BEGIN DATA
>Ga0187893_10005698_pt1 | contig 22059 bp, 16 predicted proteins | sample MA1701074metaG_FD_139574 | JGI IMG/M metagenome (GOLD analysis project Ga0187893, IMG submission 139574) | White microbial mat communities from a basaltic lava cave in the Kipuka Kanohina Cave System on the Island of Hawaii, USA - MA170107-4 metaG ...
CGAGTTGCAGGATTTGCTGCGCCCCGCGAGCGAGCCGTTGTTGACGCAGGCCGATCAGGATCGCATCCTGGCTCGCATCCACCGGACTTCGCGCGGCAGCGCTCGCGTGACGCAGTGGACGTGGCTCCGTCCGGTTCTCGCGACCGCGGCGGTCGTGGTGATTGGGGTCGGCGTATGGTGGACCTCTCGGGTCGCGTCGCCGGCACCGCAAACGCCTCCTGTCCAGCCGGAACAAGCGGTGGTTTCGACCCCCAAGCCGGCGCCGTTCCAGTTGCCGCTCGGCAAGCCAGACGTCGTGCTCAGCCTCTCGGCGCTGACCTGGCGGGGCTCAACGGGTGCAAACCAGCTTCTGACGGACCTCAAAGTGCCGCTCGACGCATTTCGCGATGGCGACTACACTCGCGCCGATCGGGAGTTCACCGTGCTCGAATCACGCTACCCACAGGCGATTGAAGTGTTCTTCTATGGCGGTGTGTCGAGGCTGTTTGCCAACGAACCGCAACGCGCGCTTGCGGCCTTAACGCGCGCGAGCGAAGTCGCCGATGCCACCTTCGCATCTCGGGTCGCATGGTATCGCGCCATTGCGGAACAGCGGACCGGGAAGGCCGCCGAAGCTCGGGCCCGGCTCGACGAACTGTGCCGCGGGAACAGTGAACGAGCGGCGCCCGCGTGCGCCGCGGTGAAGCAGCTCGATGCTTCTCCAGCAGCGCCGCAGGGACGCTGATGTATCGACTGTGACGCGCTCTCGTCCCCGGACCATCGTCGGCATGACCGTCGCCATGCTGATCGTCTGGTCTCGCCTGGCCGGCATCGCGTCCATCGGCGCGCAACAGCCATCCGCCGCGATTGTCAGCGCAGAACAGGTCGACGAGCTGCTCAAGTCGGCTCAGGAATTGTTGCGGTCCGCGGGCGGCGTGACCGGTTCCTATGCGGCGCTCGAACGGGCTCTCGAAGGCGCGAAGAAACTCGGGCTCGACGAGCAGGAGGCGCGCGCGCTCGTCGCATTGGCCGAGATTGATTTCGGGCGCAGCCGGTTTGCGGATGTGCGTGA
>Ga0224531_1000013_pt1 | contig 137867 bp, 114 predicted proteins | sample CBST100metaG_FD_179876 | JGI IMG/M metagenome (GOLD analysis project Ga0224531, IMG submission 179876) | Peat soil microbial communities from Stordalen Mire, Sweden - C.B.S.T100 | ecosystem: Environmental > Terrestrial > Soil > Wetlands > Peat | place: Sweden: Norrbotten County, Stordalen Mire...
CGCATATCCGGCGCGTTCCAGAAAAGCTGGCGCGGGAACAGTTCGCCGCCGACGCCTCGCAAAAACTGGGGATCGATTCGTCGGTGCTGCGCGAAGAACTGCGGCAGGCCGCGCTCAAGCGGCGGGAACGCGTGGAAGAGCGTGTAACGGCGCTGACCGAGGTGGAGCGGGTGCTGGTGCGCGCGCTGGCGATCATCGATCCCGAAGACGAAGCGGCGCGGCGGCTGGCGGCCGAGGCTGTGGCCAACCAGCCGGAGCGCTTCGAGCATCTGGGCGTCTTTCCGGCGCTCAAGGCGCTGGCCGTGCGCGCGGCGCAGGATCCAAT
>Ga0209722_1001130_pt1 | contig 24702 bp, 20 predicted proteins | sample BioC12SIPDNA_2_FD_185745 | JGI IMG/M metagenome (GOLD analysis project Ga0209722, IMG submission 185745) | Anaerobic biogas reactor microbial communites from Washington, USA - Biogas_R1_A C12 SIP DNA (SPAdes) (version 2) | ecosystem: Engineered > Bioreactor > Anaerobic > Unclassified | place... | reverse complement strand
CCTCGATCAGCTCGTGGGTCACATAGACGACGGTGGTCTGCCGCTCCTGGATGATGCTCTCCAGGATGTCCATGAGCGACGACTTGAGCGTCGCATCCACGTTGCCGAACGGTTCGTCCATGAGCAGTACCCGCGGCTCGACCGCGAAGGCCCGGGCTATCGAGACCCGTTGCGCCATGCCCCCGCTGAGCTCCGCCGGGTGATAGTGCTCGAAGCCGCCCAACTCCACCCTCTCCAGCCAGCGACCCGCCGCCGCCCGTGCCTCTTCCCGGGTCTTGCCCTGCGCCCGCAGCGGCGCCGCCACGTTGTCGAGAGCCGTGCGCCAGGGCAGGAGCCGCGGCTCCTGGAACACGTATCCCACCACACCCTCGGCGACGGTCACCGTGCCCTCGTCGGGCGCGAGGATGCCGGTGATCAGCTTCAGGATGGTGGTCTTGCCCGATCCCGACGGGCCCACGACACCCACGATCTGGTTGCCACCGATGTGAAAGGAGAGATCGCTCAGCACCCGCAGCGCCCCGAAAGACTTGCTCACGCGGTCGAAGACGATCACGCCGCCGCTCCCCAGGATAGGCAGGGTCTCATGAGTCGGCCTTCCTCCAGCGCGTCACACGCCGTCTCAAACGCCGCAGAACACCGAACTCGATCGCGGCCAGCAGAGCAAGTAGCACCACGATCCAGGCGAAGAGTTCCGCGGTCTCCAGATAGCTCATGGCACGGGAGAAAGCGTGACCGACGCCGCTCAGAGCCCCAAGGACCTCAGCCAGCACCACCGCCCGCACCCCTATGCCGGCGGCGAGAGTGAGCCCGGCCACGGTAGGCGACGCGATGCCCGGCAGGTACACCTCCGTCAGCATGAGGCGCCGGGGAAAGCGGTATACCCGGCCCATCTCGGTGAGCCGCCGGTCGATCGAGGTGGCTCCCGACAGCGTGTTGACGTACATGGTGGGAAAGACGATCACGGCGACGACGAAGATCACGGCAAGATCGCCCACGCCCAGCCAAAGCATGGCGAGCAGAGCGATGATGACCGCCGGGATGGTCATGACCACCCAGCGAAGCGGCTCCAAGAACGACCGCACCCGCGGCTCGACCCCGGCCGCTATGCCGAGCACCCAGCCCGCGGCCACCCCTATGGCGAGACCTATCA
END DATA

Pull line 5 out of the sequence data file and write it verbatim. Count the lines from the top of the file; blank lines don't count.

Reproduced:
>Ga0209722_1001130_pt1 | contig 24702 bp, 20 predicted proteins | sample BioC12SIPDNA_2_FD_185745 | JGI IMG/M metagenome (GOLD analysis project Ga0209722, IMG submission 185745) | Anaerobic biogas reactor microbial communites from Washington, USA - Biogas_R1_A C12 SIP DNA (SPAdes) (version 2) | ecosystem: Engineered > Bioreactor > Anaerobic > Unclassified | place... | reverse complement strand